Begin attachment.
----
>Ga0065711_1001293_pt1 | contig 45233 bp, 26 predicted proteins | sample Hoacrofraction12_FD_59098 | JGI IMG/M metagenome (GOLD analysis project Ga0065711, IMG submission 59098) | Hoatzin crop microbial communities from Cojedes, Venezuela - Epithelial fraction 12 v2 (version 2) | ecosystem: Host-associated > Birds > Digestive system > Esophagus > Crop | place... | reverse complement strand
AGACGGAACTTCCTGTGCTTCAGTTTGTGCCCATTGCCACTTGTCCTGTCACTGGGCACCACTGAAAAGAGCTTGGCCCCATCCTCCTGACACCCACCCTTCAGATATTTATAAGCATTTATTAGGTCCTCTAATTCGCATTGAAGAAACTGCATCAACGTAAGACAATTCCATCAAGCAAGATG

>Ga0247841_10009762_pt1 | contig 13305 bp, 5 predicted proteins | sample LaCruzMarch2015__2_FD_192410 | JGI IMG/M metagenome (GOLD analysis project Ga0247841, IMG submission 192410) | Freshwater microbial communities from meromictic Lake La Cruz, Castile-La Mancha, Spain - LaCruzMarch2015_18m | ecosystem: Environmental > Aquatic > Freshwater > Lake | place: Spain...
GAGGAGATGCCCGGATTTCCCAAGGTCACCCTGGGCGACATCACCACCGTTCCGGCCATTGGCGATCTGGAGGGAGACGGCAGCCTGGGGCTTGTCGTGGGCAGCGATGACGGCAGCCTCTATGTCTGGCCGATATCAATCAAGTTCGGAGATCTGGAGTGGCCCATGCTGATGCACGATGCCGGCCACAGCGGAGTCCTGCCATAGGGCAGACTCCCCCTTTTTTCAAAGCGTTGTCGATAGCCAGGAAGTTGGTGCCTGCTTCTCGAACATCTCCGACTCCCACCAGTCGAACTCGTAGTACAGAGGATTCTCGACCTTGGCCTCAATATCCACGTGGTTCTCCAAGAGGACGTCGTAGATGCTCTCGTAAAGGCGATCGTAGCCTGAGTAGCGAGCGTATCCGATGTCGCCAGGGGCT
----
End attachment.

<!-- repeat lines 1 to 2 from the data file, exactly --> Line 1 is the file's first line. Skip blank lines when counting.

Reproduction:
>Ga0065711_1001293_pt1 | contig 45233 bp, 26 predicted proteins | sample Hoacrofraction12_FD_59098 | JGI IMG/M metagenome (GOLD analysis project Ga0065711, IMG submission 59098) | Hoatzin crop microbial communities from Cojedes, Venezuela - Epithelial fraction 12 v2 (version 2) | ecosystem: Host-associated > Birds > Digestive system > Esophagus > Crop | place... | reverse complement strand
AGACGGAACTTCCTGTGCTTCAGTTTGTGCCCATTGCCACTTGTCCTGTCACTGGGCACCACTGAAAAGAGCTTGGCCCCATCCTCCTGACACCCACCCTTCAGATATTTATAAGCATTTATTAGGTCCTCTAATTCGCATTGAAGAAACTGCATCAACGTAAGACAATTCCATCAAGCAAGATG